Inactivation of Listeria monocytogenes on frankfurters by plant-derived antimicrobials alone or in combination with hydrogen peroxide

Abhinav Upadhyay, Indu Upadhyaya, Anup Kollanoor-Johny, Sangeetha Ananda Baskaran, Shankumar Mooyottu, Deepti Karumathil, Kumar Venkitanarayanan

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15 Scopus citations

Abstract

Listeria monocytogenes is a significant foodborne pathogen associated with outbreaks involving contaminated ready-to-eat (RTE) products, including frankfurters. The USDA-FSIS has established a zero tolerance policy for L. monocytogenes in RTE products, thereby warranting effective post-processing interventions to control the pathogen on these foods. In the present study, the antilisterial activity of GRAS (generally recognized as safe)-status plant-derived antimicrobials (PDAs), namely β-resorcylic acid (BR), carvacrol (CR), and trans-cinnamaldehyde (TC) either alone or in combination with hydrogen peroxide (HP) as post-processing dip treatments on frankfurters was investigated. Frankfurters were surface inoculated with a five-strain mixture of L. monocytogenes (̃ 6.0 log CFU per frankfurter), followed by dip treatment at 55. °C for 60. s or 65. °C for 30. s in sterile deionized water, or water containing BR (1.5%), CR (0.75%), or TC (0.75%) either alone or in combination with HP (0.1%). Treated frankfurters were vacuum-packaged, and stored at 4. °C for 70. days. Representative samples were analyzed on days 0, 1, 3, 7, 14, 28, 42, 56, and 70 of refrigerated storage for enumerating surviving L. monocytogenes on frankfurters. Six frankfurters were sampled at each time point for each treatment. On day zero, all PDAs reduced L. monocytogenes counts by > 2 log. CFU/frankfurter at both temperatures (P< 0.05), compared to controls. From days 1 to 70, L. monocytogenes counts on PDA-treated frankfurters were consistently lower (P< 0.05) and after 70. days of storage, the pathogen counts were reduced to undetectable levels on frankfurters treated with PDA-HP combinations at 65. °C, and by combinations of BR and TC with HP at 55. °C. Results suggest that PDAs alone, or in combination with HP could be effectively used as post-processing dips to reduce L. monocytogenes on frankfurters, although follow-up studies on sensory and quality characteristics of PDA-treated frankfurters are necessary.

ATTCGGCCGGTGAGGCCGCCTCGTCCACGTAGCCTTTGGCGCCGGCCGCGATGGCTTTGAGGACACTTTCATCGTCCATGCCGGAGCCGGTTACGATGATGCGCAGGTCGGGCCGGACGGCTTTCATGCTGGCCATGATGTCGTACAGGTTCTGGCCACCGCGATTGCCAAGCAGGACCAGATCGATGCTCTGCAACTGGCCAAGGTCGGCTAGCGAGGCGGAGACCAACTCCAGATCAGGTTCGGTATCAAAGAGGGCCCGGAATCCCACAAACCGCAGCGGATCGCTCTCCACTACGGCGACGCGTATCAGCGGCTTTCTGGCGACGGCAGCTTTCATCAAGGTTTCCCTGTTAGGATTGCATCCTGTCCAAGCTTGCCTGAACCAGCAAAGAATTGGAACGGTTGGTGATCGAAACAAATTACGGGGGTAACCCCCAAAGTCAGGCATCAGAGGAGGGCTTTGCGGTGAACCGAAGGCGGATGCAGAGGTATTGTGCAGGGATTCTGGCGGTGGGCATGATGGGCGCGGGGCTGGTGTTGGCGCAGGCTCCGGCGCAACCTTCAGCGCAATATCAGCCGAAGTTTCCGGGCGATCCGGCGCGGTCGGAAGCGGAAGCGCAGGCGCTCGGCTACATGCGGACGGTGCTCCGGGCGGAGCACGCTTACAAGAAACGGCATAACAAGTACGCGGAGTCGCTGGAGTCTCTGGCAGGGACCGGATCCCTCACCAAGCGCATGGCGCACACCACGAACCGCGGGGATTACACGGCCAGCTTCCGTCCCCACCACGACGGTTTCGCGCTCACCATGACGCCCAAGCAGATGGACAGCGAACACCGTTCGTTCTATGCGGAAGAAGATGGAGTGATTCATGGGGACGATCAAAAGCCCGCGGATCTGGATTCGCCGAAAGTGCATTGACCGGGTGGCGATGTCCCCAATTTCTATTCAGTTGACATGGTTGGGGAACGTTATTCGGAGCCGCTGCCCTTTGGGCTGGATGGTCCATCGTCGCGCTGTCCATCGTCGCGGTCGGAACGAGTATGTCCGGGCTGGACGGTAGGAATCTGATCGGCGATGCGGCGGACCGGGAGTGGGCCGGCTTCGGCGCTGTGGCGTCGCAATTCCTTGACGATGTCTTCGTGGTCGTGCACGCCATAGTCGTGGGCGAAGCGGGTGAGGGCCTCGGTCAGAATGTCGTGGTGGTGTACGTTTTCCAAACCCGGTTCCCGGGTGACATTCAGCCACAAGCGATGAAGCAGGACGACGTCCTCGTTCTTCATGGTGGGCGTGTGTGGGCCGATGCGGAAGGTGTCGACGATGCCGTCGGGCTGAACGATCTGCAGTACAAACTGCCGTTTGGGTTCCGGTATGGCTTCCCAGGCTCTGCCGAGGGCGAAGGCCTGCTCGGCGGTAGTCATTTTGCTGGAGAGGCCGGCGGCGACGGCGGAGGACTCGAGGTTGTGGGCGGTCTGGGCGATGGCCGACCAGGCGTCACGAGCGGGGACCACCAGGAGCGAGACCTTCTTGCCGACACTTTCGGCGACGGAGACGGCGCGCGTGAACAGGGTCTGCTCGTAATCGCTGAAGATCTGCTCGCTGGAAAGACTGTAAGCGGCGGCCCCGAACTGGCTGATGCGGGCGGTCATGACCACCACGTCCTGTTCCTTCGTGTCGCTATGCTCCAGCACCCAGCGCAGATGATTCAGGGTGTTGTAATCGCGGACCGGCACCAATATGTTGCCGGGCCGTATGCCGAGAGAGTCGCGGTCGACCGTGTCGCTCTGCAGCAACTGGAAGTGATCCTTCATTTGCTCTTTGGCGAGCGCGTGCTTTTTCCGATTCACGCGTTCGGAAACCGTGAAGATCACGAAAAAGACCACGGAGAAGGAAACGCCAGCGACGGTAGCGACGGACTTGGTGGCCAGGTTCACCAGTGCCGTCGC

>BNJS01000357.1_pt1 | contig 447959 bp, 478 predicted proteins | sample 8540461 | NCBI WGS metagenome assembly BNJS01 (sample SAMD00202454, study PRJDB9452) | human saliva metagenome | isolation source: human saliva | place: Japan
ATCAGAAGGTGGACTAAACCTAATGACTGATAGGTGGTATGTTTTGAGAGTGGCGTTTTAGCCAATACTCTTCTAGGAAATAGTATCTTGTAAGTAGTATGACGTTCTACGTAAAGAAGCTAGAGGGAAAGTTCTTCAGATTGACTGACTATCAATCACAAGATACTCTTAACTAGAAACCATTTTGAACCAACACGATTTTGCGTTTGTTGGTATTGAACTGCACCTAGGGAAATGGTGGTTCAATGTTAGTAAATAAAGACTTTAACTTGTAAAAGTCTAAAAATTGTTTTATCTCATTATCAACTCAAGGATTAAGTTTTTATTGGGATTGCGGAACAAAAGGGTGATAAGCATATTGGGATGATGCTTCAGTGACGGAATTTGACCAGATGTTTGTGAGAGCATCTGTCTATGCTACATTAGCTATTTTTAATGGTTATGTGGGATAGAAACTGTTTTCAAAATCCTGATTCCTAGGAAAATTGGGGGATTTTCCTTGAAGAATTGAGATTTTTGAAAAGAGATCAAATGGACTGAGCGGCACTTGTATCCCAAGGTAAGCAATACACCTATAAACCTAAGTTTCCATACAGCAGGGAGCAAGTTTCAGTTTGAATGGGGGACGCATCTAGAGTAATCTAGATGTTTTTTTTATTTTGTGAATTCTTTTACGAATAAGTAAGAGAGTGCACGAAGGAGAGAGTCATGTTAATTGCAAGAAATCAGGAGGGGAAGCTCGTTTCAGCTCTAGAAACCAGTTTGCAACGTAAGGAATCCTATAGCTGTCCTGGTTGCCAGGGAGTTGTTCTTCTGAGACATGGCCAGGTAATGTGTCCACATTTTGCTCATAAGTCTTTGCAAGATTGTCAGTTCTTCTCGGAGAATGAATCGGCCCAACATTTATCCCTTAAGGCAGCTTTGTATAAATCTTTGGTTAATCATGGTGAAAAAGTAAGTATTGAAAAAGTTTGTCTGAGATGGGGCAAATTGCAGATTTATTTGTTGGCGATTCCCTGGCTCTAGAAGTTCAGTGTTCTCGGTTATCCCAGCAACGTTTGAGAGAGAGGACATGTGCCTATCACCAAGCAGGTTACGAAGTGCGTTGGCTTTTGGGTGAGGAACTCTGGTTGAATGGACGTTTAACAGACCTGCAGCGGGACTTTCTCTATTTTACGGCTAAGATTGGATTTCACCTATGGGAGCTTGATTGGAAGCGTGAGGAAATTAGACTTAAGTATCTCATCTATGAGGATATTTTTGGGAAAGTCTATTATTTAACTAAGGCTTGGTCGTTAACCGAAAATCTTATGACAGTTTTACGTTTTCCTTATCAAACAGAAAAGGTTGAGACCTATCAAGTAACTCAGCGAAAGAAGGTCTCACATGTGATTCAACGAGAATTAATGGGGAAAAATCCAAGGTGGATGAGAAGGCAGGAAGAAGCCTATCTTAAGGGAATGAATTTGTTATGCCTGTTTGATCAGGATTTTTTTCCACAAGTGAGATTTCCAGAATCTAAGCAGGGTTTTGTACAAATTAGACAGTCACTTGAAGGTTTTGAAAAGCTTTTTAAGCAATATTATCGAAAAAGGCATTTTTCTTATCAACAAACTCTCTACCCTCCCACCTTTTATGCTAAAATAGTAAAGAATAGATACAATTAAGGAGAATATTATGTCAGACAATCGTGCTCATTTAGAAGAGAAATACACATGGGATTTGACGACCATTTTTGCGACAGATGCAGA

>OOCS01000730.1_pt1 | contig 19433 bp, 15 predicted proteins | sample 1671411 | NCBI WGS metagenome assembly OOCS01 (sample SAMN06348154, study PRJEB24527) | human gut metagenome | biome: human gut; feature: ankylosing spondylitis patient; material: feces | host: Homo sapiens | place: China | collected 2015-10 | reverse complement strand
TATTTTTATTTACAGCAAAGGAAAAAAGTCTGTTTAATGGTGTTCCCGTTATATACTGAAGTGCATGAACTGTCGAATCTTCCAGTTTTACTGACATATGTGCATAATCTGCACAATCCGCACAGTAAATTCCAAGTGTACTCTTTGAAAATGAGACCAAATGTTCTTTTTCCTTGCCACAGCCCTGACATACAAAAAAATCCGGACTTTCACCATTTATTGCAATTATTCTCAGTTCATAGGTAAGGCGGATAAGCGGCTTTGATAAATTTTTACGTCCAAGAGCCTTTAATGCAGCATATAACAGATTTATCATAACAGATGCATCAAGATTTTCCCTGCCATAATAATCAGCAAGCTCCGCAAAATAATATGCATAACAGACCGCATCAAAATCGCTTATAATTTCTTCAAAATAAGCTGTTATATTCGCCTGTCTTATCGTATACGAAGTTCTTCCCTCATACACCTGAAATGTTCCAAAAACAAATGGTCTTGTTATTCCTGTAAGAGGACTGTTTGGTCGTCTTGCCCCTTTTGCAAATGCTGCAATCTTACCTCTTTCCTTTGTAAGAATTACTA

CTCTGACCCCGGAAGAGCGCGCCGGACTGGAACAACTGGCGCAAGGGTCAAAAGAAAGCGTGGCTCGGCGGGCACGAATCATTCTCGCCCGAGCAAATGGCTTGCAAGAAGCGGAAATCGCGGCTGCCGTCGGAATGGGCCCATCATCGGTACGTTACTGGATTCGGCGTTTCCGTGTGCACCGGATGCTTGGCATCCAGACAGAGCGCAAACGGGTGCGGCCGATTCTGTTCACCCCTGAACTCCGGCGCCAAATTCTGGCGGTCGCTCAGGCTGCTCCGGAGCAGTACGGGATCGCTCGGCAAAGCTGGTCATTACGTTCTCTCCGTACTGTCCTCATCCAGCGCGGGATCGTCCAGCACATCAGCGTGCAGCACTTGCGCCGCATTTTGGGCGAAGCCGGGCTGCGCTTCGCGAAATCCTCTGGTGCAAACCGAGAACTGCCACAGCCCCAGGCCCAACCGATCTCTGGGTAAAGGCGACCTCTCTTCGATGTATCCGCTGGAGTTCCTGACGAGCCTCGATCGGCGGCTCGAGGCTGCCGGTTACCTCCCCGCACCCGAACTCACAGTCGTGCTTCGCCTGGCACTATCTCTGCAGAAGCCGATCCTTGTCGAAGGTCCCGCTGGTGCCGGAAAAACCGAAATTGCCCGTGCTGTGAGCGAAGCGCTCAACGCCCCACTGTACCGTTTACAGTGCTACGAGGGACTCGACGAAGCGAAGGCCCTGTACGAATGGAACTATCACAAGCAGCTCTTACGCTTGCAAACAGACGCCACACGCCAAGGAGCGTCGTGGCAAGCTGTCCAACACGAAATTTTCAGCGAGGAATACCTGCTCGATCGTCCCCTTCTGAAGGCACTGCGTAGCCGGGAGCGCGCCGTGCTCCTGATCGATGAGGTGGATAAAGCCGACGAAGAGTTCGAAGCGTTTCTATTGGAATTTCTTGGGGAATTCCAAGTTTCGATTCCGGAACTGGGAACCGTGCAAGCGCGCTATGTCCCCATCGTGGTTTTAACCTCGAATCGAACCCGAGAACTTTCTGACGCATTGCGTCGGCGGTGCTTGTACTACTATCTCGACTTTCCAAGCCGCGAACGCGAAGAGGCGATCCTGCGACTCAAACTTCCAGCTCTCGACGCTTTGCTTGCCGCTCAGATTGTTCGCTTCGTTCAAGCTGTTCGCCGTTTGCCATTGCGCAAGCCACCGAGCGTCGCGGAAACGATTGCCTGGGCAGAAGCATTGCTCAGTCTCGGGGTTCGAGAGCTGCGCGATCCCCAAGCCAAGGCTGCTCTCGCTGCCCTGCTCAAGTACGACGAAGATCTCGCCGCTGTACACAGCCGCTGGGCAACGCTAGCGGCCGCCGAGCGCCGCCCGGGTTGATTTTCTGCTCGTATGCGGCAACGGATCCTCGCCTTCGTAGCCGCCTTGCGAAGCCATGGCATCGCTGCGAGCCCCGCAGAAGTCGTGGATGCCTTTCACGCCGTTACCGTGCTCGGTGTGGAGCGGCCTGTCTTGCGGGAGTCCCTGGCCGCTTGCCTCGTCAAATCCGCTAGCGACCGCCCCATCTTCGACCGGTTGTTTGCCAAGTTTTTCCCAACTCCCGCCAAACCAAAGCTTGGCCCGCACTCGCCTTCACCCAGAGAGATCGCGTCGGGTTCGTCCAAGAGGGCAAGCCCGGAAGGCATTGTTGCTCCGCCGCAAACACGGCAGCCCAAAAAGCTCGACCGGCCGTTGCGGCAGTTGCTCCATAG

Original languageEnglish (US)
Pages (from-to)114-118
Number of pages5
JournalInternational Journal of Food Microbiology
Volume163
Issue number2-3
DOIs
StatePublished - May 5 2013

Keywords

  • Antibacterial
  • Frankfurters
  • Hydrogen peroxide
  • Listeria monocytogenes
  • Plant-derived antimicrobials

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